In the preparation of the compositions of the invention, it is essential that the acrylamide polymer be thoroughly .and intimately admixed with the soap and other ingredients, if any, to produce a uniform finished composition. In preparing certain of the compositions, particularly those in which the finished composition contains sufiicient water or in which only minimal amounts of acrylamide polymer are to be introduced, it is convenient to employ the acrylamide polymer in the form of a dilute aqueous solution. In such operations, the aqueous solution of acrylamide polymer may be mixed with the liquefied soap in a crutcher or other mixing device. Alternatively, in soap and detergent compositions containing considerably more water than bar soap and powdered soap products, the acrylamide polymer may be dissolved in all or part of the water employed in the formulation and thereafter blended with the other ingredients. The addition of the acrylamide polymers in the form of aqueous solutions, however, is limited by the fact that such solutions rapidly become more viscous with increasing concentration of acrylamde polymer. Thus, for example, aqueous compositions containing 5 to percent by weight of the acrylamide polymers of the invention form highly viscous solutions or rubbery gels which are extremely difficult to admix uniformly with other ingredients.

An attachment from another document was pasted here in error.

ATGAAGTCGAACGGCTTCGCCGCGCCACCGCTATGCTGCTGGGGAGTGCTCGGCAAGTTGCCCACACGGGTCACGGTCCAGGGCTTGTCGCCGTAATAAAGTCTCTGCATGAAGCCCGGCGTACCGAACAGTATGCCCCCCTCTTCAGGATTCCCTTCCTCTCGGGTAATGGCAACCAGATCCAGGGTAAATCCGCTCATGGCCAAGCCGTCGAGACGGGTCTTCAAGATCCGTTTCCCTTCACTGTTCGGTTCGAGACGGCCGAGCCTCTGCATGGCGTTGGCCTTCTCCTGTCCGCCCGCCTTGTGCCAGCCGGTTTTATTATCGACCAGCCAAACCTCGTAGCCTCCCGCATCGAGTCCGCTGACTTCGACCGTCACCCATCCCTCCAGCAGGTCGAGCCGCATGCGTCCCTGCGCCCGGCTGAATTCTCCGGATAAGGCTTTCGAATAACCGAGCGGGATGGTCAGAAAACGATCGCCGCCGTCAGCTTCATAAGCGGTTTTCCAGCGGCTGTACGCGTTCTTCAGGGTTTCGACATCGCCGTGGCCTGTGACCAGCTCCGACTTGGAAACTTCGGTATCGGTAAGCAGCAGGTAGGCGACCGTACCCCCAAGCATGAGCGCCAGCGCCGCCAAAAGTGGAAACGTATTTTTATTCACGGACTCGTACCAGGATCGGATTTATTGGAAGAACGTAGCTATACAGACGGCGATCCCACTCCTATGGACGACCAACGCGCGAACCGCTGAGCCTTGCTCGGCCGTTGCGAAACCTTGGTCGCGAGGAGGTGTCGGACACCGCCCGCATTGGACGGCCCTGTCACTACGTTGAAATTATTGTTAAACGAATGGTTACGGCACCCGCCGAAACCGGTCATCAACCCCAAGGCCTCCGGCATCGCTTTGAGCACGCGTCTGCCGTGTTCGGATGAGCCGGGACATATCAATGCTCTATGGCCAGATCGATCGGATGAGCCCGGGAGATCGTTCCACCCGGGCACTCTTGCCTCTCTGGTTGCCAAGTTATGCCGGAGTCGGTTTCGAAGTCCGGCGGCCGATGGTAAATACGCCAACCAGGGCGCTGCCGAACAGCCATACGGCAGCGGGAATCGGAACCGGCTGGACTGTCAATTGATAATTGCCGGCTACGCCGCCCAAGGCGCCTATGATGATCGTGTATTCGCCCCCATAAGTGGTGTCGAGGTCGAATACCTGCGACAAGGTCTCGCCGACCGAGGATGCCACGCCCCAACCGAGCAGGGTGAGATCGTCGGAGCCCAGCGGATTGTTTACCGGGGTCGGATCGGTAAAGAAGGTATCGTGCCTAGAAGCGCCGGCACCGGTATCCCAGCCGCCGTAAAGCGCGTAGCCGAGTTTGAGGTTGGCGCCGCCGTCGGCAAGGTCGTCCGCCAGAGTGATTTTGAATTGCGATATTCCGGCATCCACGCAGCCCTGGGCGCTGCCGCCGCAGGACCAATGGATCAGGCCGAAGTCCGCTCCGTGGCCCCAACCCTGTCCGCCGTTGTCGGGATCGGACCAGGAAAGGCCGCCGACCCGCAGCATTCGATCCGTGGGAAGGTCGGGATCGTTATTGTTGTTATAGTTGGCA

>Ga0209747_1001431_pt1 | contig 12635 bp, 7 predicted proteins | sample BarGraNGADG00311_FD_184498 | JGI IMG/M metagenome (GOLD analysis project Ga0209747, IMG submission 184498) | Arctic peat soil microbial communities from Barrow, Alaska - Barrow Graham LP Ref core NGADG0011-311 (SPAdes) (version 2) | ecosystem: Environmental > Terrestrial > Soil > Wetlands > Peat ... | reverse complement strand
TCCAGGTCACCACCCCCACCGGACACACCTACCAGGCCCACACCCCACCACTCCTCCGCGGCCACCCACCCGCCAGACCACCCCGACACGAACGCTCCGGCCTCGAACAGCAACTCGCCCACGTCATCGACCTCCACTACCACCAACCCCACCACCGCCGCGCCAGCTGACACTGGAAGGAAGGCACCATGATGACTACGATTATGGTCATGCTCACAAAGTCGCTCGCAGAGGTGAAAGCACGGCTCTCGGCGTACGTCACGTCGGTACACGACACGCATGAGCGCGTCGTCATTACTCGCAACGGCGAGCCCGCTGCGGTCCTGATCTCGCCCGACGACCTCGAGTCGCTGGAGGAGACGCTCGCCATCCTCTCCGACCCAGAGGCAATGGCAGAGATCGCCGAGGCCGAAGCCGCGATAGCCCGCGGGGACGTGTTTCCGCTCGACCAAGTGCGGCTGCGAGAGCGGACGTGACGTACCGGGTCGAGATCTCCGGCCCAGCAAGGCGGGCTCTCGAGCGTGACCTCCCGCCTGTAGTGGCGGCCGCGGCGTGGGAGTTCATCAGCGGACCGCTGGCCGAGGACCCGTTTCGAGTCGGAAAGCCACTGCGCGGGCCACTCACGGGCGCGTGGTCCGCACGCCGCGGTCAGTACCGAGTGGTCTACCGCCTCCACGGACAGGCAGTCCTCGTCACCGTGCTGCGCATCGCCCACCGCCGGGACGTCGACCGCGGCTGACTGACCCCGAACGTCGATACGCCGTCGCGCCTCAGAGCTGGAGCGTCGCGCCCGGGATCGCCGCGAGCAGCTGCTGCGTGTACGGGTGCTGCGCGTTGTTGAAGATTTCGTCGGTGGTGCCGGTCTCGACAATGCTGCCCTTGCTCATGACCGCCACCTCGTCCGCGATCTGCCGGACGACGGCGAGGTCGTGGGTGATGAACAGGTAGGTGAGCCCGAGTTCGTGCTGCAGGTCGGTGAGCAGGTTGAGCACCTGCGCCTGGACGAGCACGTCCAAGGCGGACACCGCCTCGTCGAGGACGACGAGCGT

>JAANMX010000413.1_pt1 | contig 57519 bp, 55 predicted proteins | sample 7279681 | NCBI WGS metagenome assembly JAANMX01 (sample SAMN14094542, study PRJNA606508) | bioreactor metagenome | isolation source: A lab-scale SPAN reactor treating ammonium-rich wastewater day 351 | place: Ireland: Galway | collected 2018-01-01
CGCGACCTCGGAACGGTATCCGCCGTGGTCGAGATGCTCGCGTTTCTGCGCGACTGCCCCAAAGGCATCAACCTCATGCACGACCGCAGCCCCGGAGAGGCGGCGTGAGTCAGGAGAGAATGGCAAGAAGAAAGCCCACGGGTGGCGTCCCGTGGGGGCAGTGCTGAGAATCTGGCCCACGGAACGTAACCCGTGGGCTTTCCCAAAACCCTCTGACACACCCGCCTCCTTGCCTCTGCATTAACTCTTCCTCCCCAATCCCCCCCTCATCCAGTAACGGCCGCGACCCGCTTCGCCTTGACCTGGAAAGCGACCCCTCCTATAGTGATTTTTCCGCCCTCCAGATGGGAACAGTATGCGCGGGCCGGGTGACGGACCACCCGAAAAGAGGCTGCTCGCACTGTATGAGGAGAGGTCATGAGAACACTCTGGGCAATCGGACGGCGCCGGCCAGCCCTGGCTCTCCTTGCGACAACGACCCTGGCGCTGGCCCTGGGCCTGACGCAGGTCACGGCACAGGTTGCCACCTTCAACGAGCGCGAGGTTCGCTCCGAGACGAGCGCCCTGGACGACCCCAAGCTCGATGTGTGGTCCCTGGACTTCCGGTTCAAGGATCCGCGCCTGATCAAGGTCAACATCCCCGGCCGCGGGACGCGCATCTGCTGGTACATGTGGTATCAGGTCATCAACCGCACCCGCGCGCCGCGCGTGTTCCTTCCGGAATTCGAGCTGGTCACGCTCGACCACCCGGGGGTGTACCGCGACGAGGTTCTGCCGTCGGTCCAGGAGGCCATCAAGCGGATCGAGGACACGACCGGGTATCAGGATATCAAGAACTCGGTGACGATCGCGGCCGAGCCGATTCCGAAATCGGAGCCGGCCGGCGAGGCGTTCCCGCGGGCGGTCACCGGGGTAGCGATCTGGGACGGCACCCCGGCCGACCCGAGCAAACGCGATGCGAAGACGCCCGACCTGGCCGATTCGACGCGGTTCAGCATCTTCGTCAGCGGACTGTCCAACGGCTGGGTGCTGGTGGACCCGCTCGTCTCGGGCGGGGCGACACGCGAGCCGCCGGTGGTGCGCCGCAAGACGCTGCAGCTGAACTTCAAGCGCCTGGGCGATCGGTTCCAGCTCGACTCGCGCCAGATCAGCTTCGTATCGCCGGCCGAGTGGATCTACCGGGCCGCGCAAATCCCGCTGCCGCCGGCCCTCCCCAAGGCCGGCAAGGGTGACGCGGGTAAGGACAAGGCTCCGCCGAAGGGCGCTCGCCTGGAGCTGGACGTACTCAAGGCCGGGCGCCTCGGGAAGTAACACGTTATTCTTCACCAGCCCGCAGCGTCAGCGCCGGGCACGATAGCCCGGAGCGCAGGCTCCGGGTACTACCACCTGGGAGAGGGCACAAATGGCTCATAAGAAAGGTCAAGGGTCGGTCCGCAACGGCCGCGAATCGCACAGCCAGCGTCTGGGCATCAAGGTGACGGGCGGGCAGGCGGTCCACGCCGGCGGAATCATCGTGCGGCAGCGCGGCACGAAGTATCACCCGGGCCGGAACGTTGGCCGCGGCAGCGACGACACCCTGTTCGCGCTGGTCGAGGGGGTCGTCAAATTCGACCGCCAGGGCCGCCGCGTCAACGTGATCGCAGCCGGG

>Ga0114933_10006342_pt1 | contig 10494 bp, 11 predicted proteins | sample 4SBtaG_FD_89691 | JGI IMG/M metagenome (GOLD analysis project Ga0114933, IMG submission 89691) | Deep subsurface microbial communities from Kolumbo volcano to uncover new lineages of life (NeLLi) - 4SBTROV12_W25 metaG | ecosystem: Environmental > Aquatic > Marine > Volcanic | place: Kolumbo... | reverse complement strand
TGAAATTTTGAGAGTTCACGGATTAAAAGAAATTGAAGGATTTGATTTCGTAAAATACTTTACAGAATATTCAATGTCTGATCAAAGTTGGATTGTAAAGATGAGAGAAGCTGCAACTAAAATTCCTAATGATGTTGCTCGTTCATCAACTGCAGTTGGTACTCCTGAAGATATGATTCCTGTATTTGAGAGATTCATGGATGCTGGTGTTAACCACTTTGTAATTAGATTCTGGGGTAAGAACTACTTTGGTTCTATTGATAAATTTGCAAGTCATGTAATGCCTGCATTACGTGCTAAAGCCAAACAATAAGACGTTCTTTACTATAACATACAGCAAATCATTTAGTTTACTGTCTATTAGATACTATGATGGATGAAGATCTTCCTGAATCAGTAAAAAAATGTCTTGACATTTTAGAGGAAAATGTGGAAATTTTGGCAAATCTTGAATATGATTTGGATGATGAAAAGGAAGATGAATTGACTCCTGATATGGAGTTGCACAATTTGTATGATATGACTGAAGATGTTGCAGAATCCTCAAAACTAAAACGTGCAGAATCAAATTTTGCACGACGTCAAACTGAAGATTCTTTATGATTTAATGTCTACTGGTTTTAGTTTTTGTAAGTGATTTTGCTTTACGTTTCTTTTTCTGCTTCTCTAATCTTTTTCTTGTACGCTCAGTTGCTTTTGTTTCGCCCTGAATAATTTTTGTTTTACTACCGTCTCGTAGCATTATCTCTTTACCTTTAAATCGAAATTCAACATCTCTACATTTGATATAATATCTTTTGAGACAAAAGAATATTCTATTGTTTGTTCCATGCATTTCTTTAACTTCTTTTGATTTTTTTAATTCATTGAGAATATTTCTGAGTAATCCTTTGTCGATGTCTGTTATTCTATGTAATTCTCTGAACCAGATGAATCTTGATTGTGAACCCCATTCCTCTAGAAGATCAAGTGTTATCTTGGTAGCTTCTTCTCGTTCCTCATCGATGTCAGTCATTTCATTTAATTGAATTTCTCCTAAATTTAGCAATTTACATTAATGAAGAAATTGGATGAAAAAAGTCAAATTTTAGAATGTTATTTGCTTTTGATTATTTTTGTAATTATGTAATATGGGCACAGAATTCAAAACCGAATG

In an alternative and preferred mode of operation, the acrylamide polymer in dry, finely divided form is intimately blended with the other ingredients to form the compositions of the invention. In one such method of operation, bar soap is ground or flaked and mechanically mixed with the dry, finely divided acrylamide polymer prior to milling and molding into cakes. Alternatively, the dry, finely divided acrylamide polymer may be mixed with the liquid soap or detergent in a crutcher or like mixing device. In the latter mode of operation, it essential that the polymer be added portionwise with vigorous mixing in order to produce a uniform composition. In a further mode of operation, the acrylamide polymer may be milled or otherwise thoroughly mixed with any dry builder or filler ingredients and the resulting finely divided solid composition be added to the soap or detergent in one of the above-described methods of operation. Similarly, in the preparation of powdered soaps and detergents, the acrylamide polymer in finely divided or powdered form is mechanically mixed with the other ingredients of the powdered soap and sieved or ground as required to produce the desired particle size. The incorporation in the soap composition of the acrylamde polymer in dry, finely divided form, particularly when said polymer has been ground to pass a 100 mesh screen, constitutes a preferred embodiment of the invention. As herein employed, the mesh screen sizes refer to the Tyler Standard Screen Scale Sieves wherein a screen of 100 meshes to the inch provide a sieve opening of about 0.147 millimeter.